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TELECOMMUNICATIONS AUTHORIZATION ACT OF 1992
AN ACT To authorize appropriations for the National Telecommunications and
Information Administration, and for other purposes.
Be it enacted by the Senate and House of Representatives of the United States of America in Congress assembled, SECTION 1. SHORT TITLE.
This Act may be cited as the “Telecommunications Authorization Act of 1992”. 1
[Sections 201 to 209 contained amendments to the Communications Act of 1934.] SEC. 211. REVIEW OF LICENSE TRANSFER.
(a) REQUIREMENT FOR HEARING.—The Federal Communications Commission shall not approve any assignment or transfer of control of a license held by any corporation identified in subsection (b) without first holding a full hearing on the record, with notice and opportunity for comment.
(b) APPLICABILITY.–Subsection (a) applies to any corporation holding a television broadcast license, the transfer of which was approved by the Federal Communications Commission on November 14, 1985, and which is a corporation owned or controlled directly or indirectly by a corporation organized pursuant to the Alaska Native Claims Settlement Act (43 U.S.C. 1601 et seq.).
(c) REPORT TO CONGRESS.—The Federal Communications Commission shall submit a report to the Committee on Energy and Commerce of the House of Representatives and the Committee on Commerce, Science, and Transportation of the Senate concerning the proposed transfer 30 days prior to authorizing any such transfer. The report required by this subsection shall include a review of the consistency of such transfer with the Commission's minority ownership policies.
(d) WAIVER.—The requirements of subsections (a) and (c) shall not apply in any case in which the Native Regional corporation identified in subsection (b) requests in writing that this section be waived by the Federal Communications Commission.
1 Public Law 102–538, 106 Stat. 3533, approved Oct. 27, 1992.
Section 212 contained amendments to section 6 of the Federal Communications Commission Authorization Act of 1988 which is printed elsewhere in this compilation.] SEC. 213. (47 U.S.C. 201 note] TELEPHONE RATES FOR MEMBERS OF
ARMED FORCES DEPLOYED ABROAD. (a) IN GENERAL.- The Federal Communications. Commission shall make efforts to reduce telephone rates for Armed Forces personnel in the following countries: Germany, Japan, Korea, Saudi Arabia, Great Britain, Italy, Philippines, Panama, Spain, Turkey, Iceland, the Netherlands, Greece, Cuba, Belgium, Portugal, Bermuda, Diego Garcia, Egypt, and Honduras.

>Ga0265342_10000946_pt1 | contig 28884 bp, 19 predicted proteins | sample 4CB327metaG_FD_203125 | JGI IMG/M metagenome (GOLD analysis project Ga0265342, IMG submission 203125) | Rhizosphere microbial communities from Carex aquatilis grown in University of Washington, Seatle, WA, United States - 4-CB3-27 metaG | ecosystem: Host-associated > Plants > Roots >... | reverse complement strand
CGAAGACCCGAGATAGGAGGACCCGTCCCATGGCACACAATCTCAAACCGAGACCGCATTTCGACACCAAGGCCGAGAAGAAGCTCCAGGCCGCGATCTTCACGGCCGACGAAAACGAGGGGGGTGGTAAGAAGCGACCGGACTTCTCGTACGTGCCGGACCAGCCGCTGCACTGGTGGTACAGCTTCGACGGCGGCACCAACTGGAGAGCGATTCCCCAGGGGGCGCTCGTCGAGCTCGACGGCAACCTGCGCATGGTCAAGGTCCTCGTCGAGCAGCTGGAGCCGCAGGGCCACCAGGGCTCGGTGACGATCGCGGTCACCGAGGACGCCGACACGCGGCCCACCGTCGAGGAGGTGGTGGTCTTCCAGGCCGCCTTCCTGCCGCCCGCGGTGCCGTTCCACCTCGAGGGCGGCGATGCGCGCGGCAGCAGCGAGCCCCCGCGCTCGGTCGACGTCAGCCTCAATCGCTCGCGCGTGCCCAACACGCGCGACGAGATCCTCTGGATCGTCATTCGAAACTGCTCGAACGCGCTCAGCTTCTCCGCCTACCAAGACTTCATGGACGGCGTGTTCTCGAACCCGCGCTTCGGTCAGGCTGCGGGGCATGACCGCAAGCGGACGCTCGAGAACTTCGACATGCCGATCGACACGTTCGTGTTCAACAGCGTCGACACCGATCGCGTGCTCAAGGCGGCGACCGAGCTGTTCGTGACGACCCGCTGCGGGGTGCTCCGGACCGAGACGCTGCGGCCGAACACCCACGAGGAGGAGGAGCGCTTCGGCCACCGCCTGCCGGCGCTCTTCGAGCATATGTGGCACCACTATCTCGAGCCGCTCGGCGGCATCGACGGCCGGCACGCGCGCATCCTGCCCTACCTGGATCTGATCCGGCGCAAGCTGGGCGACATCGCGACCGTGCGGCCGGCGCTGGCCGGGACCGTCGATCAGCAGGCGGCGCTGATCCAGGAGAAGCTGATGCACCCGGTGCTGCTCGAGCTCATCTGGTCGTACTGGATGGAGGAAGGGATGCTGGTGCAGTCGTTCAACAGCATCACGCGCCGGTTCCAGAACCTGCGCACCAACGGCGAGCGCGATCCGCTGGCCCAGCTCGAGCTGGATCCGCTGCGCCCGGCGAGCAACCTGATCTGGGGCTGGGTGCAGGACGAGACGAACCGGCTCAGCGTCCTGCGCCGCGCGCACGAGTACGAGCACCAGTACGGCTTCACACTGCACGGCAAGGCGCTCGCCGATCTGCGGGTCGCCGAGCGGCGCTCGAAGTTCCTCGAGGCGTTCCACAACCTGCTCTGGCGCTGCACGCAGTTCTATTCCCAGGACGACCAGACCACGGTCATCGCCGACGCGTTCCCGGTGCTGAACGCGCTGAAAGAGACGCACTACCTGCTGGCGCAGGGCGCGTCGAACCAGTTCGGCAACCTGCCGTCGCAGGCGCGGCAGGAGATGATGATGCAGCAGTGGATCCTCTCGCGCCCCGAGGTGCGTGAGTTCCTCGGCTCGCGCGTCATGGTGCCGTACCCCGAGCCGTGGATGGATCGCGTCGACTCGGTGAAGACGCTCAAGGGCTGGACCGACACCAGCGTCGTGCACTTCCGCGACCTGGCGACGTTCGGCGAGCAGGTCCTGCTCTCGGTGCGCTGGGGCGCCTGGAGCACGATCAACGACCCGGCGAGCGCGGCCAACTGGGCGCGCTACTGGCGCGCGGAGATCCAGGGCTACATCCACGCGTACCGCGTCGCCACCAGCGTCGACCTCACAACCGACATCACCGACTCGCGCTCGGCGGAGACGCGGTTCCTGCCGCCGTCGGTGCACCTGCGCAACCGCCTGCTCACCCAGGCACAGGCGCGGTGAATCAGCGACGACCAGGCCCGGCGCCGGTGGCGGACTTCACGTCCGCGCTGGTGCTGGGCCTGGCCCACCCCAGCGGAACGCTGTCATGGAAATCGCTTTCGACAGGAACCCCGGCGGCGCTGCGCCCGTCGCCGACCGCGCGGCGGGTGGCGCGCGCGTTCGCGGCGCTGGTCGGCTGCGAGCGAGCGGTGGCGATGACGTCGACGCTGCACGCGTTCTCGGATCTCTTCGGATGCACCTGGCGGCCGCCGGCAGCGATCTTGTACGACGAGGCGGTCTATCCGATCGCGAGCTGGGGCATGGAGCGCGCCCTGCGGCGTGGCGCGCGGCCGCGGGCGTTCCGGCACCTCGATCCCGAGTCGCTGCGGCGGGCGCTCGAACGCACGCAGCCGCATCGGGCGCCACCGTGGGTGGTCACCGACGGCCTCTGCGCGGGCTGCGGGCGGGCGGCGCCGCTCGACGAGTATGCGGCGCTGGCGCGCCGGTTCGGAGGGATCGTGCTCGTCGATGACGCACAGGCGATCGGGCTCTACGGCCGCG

(b) FACTORS TO CONSIDER.—In making the efforts described in subsection (a), the Federal Communications Commission, in coordination with the Department of Defense, Department of State, and the National Telecommunications and Information Administration shall consider the cost to military personnel and their families of placing telephone calls by
(1) evaluating and analyzing the costs to Armed Forces personnel of such telephone calls to and from American military bases abroad;
(2) evaluate methods of reducing the rates imposed on such calls;
(3) determine the extent to which it is feasible for the Federal Communications Commission to encourage the carriers to adopt flexible billing procedures and policies for members of the Armed Forces and their families for telephone calls to and from the countries listed in subsection (a); and
(4) advise executive branch agencies of methods for the United States to persuade foreign governments to reduce the
surcharges that are often placed on such telephone calls. SEC. 214. [47 U.S.C. 303 note) AM RADIO IMPROVEMENT STANDARD. The Federal Communications Commission shall
(1) within 60 days after the date of enactment of this Act, initiate a rulemaking to adopt a single AM radio stereophonic transmitting equipment standard that specifies the composition of the transmitted stereophonic signal; and
(2) within one year after such date of enactment, adopt such standard.